FR 302 Advanced Conversation and Composition II (4 SH). A continuation of the skills and emphases stated for FR 301. Prerequisite: FR 301 or permission of instructor.

FR 303 Commercial French (4 SH). An introduction to the technical vocabulary of international business, including the writing of business letters and the translation of magazine articles using the computer. Authentic documents and videos are used. The course also studies advertising images, immigration, and business ethics in their cultural and historical context. A competency examination is given at the end of the course. Prerequisite: FR 302 or consent of instructor.

FR 351 French Culture (4 SH). An introduction to major French social institutions in their historical context. The course examines the various factors (historical, social, economic, artistic) that have shaped contemporary cultural identity. The arts and popular culture are included. Prerequisite: FR 302 or consent of instructor.

FR 401 The Age of Louis XIV (4 SH). An examination of the works of such Baroque and Neoclassical authors as De LaFayette, Racine, and Moliere. Prerequisite: FR 302 or consent of instructor.

FR 402 Studies in 19th Century France (4 SH). A study of 19th century French literature within its cultural and artistic context. Authors such as Balzac, Sand, and Flaubert are included. Prerequisite: FR 302 or consent of instructor.

FR 403 France in the Modern Era (4 SH). An introduction to 20th century French literature that studies texts in their relationship to the society and artistic movements out of which they emerge. Authors such as Gide, Camus, and DeBeauvoir are included. Prerequisite: FR 302 or consent of instructor.

FR 408, 409 Topics in French (4 SH). An in-depth study of the literature of a specific area, genre, or time period, as determined by the instructor. Topics often focus on gender and/or cultural issues. Prerequisite: FR 302 or consent of instructor.

FR 590-594 Field Experience/Internship (1-4 SH). Prerequisite: FR 301 or consent of instructor.

FR 601 French Capstone (4 SH). A course required of all French majors. The course will examine in some depth a topic in the language, literature, or culture of the French-speaking world. Both classic works and some that are less well known (especially by women and minorities in less industrialized societies) will be examined. Literature, film, and cultural theory are included; methodology is interdisciplinary. Plenary sessions for this course are combined with those of German and Spanish, and are taught in English; however, French majors will also do independent research under the direction of a member of the French faculty and will write their final paper in French.

SPA 202 Intermediate Spanish II (4 SH). A continuation of the skills and emphases stated for SPA 201. Prerequisite: SPA 201 or consent of instructor.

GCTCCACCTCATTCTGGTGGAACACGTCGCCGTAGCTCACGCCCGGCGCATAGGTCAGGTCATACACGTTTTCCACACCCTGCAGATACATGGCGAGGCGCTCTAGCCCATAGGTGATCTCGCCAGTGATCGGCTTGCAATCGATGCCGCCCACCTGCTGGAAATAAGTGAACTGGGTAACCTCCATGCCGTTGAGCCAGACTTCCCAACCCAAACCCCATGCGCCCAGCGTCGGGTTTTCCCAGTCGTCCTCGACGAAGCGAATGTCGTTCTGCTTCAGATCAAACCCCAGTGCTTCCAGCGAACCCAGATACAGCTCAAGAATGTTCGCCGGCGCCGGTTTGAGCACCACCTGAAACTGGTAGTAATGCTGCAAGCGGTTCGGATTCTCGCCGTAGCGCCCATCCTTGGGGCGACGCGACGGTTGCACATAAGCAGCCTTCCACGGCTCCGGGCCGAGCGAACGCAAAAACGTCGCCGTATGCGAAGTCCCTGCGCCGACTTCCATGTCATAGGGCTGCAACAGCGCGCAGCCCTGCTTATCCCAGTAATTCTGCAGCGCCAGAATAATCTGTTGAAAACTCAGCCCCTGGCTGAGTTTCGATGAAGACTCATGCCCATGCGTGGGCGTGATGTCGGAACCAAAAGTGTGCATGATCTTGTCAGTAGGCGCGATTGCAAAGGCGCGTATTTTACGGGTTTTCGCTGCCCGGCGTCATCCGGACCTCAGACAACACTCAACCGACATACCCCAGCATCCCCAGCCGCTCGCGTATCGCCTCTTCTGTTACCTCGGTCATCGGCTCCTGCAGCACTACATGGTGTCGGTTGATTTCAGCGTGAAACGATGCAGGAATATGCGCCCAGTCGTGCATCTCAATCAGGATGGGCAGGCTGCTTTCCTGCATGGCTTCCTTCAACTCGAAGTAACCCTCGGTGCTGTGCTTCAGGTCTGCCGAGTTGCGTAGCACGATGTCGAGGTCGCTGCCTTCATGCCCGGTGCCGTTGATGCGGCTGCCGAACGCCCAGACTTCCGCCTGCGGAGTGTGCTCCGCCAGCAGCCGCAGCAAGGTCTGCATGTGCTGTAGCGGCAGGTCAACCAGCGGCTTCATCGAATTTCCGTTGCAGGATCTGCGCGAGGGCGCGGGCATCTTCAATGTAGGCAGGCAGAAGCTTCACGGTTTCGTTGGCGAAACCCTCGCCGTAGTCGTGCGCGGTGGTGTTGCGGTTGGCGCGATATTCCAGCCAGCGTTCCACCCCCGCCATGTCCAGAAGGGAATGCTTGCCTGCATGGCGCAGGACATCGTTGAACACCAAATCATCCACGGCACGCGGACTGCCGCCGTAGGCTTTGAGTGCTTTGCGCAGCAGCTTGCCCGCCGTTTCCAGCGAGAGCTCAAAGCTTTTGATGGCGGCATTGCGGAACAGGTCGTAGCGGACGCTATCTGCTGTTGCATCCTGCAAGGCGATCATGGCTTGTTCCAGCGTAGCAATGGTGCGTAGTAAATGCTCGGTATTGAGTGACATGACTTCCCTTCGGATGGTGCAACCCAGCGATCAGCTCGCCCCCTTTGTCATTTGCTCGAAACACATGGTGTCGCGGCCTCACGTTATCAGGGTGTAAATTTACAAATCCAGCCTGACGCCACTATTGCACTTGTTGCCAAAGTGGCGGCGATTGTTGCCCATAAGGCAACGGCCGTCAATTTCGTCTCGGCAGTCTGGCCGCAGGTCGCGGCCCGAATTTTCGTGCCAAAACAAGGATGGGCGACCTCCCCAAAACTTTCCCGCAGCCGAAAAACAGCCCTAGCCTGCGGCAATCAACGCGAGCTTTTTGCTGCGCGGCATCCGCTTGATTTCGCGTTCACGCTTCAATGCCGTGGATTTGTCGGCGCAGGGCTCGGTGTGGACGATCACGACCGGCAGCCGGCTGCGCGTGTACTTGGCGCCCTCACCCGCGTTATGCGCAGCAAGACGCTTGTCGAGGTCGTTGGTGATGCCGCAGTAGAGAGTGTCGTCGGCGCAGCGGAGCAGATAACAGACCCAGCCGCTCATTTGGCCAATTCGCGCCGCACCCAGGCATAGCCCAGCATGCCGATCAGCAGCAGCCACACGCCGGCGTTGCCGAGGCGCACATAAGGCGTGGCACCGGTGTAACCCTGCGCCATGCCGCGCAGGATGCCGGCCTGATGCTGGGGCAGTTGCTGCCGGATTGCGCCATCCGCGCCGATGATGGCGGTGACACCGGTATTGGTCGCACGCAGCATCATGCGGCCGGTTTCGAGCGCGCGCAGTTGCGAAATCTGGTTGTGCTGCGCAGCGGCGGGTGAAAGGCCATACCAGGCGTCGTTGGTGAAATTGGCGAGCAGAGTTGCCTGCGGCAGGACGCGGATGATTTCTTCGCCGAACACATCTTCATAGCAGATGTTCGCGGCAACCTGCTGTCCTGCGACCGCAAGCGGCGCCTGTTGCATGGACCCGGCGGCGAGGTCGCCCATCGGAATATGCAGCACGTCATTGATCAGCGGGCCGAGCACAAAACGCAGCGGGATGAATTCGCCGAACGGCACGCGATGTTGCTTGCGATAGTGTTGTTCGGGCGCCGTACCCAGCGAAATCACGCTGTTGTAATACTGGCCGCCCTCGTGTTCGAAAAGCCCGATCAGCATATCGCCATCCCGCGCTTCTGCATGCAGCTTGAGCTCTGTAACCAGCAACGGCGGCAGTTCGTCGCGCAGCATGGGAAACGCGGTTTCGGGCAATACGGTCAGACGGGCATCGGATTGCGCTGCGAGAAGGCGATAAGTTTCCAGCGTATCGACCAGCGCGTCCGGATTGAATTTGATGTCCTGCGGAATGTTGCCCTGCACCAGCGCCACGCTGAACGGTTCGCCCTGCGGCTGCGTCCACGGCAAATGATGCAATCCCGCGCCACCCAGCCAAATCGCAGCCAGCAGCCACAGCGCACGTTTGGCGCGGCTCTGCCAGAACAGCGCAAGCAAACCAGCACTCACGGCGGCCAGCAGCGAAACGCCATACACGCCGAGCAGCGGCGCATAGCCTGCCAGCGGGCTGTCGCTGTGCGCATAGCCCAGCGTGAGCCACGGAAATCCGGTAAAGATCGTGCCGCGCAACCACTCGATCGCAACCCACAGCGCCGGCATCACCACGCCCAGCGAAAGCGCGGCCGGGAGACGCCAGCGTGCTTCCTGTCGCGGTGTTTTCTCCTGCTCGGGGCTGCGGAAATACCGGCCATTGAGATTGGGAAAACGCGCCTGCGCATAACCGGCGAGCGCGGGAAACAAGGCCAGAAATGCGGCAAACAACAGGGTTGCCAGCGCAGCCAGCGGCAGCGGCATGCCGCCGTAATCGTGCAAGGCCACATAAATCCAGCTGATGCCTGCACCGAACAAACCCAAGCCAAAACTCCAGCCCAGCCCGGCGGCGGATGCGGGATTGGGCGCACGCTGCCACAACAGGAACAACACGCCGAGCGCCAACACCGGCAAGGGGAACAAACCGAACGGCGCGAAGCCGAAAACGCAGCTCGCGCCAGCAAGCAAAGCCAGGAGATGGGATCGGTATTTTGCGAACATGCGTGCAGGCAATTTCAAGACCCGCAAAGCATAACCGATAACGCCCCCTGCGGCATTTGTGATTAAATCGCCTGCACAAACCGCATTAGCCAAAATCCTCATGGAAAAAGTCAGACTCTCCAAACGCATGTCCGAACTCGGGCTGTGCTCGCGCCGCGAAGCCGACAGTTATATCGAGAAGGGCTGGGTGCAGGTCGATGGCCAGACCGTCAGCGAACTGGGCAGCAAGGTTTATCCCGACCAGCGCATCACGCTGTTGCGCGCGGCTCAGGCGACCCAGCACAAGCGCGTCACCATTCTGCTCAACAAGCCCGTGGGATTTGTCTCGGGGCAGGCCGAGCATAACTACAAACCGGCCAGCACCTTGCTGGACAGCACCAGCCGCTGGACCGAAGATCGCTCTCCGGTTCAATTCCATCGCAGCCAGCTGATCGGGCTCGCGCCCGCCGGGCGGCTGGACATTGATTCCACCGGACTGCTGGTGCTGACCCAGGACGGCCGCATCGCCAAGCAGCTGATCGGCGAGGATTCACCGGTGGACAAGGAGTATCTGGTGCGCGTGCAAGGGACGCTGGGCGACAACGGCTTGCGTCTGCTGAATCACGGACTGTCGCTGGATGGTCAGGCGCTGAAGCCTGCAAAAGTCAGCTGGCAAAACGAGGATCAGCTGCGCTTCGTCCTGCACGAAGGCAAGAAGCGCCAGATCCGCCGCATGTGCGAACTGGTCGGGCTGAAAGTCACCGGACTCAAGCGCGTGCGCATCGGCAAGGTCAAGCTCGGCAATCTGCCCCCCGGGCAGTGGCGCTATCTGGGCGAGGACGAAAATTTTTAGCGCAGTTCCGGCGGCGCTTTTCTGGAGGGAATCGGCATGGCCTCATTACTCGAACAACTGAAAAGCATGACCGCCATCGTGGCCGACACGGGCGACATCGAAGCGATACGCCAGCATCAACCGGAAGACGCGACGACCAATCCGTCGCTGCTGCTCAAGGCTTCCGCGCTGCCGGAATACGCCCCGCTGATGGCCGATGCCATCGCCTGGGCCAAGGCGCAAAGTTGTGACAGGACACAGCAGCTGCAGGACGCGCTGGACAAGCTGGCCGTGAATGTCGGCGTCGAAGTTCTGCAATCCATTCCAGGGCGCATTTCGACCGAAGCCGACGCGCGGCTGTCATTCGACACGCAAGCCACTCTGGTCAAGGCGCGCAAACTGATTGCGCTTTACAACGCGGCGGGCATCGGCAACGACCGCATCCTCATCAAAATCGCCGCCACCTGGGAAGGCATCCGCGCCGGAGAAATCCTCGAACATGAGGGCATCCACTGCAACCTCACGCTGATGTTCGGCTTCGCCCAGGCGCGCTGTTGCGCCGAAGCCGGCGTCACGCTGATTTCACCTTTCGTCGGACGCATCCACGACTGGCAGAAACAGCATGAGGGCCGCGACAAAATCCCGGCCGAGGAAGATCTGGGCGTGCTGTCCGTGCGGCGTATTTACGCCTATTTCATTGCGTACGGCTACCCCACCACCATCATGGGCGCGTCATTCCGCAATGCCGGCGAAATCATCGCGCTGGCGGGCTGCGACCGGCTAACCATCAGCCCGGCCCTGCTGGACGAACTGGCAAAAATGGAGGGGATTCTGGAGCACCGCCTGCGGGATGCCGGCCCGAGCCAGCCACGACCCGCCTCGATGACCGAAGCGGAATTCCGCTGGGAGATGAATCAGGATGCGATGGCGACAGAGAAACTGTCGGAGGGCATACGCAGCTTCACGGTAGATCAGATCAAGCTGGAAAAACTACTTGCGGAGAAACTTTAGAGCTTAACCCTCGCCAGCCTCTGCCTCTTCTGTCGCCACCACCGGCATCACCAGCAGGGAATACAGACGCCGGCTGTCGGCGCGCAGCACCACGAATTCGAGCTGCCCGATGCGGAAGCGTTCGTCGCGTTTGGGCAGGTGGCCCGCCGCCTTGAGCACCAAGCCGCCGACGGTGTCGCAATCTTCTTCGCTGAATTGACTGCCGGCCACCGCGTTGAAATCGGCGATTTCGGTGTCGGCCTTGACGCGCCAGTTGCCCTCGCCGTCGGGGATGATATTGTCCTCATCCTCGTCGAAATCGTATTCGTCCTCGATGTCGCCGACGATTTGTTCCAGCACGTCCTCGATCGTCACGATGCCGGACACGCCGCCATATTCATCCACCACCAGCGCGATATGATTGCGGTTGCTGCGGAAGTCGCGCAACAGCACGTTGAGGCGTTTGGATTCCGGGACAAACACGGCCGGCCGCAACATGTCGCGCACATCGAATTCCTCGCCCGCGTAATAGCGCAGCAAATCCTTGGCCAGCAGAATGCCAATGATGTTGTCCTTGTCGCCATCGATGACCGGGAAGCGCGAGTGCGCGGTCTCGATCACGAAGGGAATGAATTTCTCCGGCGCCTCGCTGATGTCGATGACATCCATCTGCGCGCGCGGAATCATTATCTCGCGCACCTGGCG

SPA 301 Advanced Conversation and Composition I (4 SH). A course in oral and written practice at the advanced level, designed to develop fluency in speaking and writing Spanish. The emphasis is on the reading of cultural and literary texts, as well as current periodicals, which serve as the basis for group discussion and for writing short essays. Prerequisite: SPA 202 or consent of instructor.

SPA 302 Advanced Conversation and Composition II (4 SH). A continuation of the skills and emphases stated for SPA 301. Prerequisite: SPA 301 or consent of instructor.

SPA 303 Commercial Spanish (4 SH). An introduction to the technical vocabulary of international business, including the writing of business letters and the translation of magazine articles using the computer. Authentic documents and videos are used. The course also examines advertising images, immigration, and business ethics in their cultural and historical context. A competency examination will be given at the end of the course. Prerequisite: SPA 302 or consent of instructor.

SPA 351 Culture of Spain (4 SH). An introduction to major institutions of peninsular Spain in their historical context. The course examines the various factors (historical, social, economic, artistic) that have shaped contemporary cultural identity. The arts and popular culture are included. Prerequisite: SPA 302 or consent of instructor.

SPA 352 Cultures of Hispanic America (4 SH). A study of the cultural diversity of Hispanic America presented through literature, film, and the arts. Attention is given to Mexico, the Caribbean, Central and South America, and the United States in the 20th century. Prerequisite: SPA 302 or consent of instructor.

SPA 401 Studies in the Golden Age of Spain (4 SH). A study of the major literary works of the 16th and 17th centuries and of the cultural values that provide the context for these works. Emphasis will be given to the unique character of the Spanish Renaissance within the greater European movement. Prerequisite: SPA 302 or consent of instructor.